For starters, Irish citizens don’t have automatic entitlements to family reunification. For them to be joined by dependent family members, they will have to convince the department of justice about the identity of the persons applied for, their relationship, and also their ability to support that person, financially, without burdening the state. All the applications are decided upon by the Justice Minister, at his sole discretion. If the family member is in another country, then he or she will have to apply for a ‘D’ type visa in the nearest Embassy, and if in the country, they can file with INIS.
Other categories of legal residents that may be joined by their family members with immediate effect in Ireland include immigrant investors, researchers as well as critical skill work permit holders. But as for holders of general work permit, or individuals with Humanitarian Leave to Remain have to wait for at least one year before they are eligible to apply for family reunification.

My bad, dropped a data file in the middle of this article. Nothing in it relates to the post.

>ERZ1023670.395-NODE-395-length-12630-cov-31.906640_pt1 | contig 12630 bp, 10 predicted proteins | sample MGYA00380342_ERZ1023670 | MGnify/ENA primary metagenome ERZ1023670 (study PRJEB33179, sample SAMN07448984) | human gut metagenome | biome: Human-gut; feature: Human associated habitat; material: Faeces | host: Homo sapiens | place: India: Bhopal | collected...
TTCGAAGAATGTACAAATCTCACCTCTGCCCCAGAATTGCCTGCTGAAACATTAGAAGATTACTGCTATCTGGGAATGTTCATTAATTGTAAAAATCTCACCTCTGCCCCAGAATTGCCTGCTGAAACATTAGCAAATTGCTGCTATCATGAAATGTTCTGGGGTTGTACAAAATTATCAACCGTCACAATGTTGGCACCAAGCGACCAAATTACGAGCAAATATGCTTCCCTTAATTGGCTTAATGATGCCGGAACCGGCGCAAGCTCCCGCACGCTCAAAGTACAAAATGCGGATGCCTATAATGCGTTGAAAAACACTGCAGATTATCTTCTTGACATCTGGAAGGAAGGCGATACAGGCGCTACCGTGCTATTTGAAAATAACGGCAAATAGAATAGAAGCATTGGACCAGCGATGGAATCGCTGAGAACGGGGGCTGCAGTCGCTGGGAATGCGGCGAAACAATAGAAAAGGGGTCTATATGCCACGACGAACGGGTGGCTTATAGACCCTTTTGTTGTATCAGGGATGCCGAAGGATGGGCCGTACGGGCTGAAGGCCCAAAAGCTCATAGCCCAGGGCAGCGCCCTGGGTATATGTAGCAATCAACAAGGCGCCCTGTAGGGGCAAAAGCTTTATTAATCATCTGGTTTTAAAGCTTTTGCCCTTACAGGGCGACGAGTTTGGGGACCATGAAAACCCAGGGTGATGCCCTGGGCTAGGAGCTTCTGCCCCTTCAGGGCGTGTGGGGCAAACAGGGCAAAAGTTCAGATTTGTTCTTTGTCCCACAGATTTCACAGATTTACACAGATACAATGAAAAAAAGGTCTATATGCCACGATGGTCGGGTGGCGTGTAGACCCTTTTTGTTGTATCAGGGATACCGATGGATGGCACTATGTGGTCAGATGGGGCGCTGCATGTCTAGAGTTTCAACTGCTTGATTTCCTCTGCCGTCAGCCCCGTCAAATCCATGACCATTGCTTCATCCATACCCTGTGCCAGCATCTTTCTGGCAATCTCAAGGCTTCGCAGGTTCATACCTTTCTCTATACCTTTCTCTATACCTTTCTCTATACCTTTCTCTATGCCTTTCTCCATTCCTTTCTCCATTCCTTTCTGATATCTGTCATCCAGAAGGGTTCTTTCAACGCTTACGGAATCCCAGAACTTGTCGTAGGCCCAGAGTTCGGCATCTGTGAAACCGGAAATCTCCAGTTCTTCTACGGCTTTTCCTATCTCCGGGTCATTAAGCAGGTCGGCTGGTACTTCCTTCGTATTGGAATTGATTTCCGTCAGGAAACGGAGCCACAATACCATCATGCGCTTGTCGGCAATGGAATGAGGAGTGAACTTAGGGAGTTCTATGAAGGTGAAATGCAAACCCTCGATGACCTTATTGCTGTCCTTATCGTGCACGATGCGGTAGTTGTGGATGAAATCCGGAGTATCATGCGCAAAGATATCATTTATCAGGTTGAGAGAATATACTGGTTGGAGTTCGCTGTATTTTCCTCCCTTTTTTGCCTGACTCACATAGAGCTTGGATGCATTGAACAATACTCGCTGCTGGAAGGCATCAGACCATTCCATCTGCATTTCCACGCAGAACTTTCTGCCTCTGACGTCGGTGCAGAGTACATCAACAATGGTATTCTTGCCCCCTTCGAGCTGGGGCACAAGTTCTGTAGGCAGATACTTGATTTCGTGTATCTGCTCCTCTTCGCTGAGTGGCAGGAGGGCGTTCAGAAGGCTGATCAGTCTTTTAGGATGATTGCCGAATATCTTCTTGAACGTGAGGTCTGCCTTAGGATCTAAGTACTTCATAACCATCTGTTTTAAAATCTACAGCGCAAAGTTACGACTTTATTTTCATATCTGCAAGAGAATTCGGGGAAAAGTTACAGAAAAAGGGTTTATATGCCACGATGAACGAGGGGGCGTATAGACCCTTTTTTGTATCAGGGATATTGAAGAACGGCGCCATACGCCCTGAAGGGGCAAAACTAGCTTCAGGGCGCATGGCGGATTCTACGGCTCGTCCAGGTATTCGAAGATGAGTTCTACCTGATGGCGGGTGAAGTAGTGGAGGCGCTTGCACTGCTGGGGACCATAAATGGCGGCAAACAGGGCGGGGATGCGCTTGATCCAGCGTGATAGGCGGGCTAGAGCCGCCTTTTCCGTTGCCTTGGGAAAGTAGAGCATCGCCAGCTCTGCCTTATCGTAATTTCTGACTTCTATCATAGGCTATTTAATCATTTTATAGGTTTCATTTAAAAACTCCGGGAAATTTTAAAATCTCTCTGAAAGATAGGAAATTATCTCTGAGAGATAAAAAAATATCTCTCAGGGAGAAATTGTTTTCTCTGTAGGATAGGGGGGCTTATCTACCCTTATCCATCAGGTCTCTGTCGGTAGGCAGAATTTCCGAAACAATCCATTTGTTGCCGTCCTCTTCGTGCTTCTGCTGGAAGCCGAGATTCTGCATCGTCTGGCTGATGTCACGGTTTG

Moreover, for persons who have already received the declaration of refugee statuses, they may also apply to the Minister of Justice and Equality to be granted permission to bring members of their family to live with them in Ireland. Section 18 of the Refugee Act 1996 provides recognised refugees with special rights to family reunification. The Act allows the following family members to join the recognised refugees in the state:
- His/her spouse (provided they were still married on the date of application for asylum)
- Children under the age of 18 years
- The parents of a refugee who was below 18 on the application for refugee status.
Also, as section 18(4) provides, other dependants family members including any grandparent, parent, siblings, or grandchildren, all of whom are dependent on the refugee or are suffering from physical or a mental disability and needs the refugee to survive may be allowed to join them in Ireland.